Florida toll roads announce partnership with E-ZPass, used in 16 states

In addition to a new transponder compatible along the East Coast and Midwest, Florida tolls will accept E-ZPass customers from other states.
A view of the I-275 northbound Sunpass lane at the Skyway Bridge.
A view of the I-275 northbound Sunpass lane at the Skyway Bridge. [ VRAGOVIC, WILL | Tampa Bay Times ]
Published May 28, 2021|Updated May 28, 2021

TALLAHASSEE — Florida’s tolling authority is offering a new transponder compatible with the E-ZPass toll system used in 16 states on the East Coast and Midwest, including New York, New Jersey and Massachusetts.

The new transponder, called SunPass PRO, will allow Florida drivers to use one device to process tolls all the way to Maine and as far west as Illinois (Minnesota is coming soon). Current SunPass transponders are only accepted in Georgia and North Carolina.

Florida’s Turnpike Enterprise also announced that E-ZPass customers in other states will be able to use their transponders along the nearly 900 miles of toll roads in Florida.

The interoperability between two of the nation’s largest toll systems has been years in the making.

“Our customers have long sought a solution where they can utilize a single toll account for their travels up and down the coast,” said PJ Wilkins, executive director of the E-ZPass Group, in a statement.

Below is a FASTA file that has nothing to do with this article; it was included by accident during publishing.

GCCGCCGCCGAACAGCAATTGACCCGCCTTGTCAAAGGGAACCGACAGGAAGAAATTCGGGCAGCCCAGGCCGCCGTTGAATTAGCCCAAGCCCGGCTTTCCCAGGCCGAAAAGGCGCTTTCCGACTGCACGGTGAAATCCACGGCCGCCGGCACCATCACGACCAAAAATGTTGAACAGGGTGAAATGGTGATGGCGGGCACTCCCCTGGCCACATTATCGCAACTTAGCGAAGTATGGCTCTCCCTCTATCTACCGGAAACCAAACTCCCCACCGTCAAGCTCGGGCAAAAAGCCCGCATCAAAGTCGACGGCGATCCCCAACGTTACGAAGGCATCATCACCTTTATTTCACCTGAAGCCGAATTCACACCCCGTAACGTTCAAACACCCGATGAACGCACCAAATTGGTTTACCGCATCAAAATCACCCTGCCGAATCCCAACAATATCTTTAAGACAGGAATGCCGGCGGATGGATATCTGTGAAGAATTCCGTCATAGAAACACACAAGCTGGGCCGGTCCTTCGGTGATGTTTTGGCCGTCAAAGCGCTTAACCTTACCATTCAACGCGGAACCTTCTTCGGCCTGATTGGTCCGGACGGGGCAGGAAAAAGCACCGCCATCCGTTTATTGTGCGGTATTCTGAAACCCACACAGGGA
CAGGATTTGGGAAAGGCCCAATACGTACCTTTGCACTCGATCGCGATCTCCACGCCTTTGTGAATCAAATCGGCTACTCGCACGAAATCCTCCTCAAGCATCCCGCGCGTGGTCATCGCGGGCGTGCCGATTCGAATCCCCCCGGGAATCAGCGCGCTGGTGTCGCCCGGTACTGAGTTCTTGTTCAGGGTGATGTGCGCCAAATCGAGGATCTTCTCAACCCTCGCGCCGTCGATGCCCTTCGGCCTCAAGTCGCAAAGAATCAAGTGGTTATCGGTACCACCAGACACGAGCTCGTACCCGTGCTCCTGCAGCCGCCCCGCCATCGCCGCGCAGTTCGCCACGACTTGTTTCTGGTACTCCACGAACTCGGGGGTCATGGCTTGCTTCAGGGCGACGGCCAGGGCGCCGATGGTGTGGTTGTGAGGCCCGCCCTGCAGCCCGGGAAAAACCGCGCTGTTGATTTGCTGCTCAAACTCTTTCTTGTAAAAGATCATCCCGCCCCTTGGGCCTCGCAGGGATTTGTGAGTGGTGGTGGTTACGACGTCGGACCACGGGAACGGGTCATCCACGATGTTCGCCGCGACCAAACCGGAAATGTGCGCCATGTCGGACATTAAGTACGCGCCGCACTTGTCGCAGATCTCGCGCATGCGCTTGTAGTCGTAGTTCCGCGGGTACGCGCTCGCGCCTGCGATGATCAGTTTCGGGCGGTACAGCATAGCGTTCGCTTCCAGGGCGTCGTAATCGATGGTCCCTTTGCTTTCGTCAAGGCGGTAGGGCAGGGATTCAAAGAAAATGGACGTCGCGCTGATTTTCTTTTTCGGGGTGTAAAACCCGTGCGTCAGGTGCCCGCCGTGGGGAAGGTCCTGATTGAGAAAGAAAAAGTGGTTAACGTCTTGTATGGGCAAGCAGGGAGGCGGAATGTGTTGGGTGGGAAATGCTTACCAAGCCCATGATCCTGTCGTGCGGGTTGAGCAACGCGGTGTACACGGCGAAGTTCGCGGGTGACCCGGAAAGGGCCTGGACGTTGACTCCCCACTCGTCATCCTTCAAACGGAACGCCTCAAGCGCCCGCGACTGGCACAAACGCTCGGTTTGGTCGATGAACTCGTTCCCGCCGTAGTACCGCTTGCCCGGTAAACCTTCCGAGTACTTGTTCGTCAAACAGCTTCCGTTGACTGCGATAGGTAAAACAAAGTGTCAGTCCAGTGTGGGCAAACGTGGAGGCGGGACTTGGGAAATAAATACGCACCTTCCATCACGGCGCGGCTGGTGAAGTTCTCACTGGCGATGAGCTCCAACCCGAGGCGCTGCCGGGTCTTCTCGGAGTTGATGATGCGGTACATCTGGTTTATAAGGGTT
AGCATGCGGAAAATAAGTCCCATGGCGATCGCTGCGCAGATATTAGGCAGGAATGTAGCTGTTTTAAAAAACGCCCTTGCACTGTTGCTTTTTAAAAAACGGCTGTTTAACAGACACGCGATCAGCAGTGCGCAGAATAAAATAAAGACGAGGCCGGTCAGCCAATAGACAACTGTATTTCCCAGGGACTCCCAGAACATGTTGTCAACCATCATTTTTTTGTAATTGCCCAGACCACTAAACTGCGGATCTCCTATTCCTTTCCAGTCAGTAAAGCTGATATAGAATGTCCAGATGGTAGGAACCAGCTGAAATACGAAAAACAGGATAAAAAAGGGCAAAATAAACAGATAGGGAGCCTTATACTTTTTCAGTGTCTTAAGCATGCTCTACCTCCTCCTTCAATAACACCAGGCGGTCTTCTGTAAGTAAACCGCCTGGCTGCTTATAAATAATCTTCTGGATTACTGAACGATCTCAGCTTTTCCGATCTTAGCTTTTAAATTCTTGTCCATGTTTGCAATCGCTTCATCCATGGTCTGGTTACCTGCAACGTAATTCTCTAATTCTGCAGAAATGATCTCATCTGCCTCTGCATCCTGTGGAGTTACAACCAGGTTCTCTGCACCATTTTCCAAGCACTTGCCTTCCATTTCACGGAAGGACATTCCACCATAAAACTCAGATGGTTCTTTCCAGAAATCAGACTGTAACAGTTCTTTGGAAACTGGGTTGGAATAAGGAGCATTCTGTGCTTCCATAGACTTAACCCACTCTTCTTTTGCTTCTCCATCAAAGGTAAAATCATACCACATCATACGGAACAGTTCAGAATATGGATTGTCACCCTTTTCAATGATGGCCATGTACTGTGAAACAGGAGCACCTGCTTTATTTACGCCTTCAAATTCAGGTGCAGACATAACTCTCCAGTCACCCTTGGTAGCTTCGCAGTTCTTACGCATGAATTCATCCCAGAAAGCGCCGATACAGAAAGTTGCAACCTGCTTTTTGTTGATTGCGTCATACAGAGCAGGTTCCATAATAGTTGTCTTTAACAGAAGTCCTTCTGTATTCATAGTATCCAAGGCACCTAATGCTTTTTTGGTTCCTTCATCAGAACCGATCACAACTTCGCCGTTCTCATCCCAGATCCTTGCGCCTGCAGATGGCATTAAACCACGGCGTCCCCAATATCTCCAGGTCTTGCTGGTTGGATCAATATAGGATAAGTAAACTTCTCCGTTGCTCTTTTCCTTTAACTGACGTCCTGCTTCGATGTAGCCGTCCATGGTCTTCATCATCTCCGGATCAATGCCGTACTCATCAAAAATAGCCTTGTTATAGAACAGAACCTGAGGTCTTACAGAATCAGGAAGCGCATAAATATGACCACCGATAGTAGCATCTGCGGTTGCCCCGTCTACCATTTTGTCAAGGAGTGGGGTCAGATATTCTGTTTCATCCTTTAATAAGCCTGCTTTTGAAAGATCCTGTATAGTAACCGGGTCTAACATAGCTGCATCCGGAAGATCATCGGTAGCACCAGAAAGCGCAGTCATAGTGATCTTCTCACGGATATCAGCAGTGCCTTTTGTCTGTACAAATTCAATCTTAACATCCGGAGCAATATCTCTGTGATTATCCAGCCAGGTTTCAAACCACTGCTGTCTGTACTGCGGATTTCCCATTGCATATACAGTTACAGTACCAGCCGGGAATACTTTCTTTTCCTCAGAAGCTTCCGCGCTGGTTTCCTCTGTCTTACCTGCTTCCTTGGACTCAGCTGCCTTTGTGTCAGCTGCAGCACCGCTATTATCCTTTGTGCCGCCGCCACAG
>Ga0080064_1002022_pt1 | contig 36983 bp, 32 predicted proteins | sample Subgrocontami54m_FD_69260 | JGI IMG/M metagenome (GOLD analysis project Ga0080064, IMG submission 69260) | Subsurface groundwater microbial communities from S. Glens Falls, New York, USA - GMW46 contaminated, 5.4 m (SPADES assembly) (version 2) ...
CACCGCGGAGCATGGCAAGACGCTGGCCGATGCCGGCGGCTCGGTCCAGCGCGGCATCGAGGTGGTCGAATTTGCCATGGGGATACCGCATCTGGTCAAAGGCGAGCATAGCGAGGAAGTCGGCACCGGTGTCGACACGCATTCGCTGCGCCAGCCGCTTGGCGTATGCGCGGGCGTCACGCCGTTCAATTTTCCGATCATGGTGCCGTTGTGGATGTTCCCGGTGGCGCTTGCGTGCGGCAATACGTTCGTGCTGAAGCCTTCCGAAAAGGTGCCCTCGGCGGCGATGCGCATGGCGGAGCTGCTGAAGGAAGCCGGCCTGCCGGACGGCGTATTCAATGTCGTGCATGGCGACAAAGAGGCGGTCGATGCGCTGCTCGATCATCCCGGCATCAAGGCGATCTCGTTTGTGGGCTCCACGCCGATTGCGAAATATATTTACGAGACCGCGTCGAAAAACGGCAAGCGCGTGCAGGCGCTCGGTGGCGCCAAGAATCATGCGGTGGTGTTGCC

The new SunPass PRO transponders will cost $14.95, plus tax, and is available at stores including Publix and Walgreens, online at, by calling 888-TOLL-FLA or at SunPass customer service centers.

The PRO transponders will work across 35 tolling agencies in 17 other states: Georgia, North Carolina, Maryland, Rhode Island, Indiana, Delaware, Illinois, New Jersey, Massachusetts, New Hampshire, Kentucky, Virginia, Pennsylvania, Maine, West Virginia, New York and Ohio.

E-ZPasses have been accepted along toll roads managed by the Central Florida Expressway Authority, which covers metro Orlando, for several years.

America’s more than 130 tolling authorities were required to accept a single universal transponder by 2016, under a law passed by Congress in 2012. But according to NBCLX, the law carried no penalties, and the collaborations between tolling authorities have been regional, not national.

“Florida’s partnership with E-ZPass is the next critical step toward national interoperability, creating seamless transportation options for Florida residents and visitors alike,” Department of Transportation Secretary Kevin Thibault said in a statement.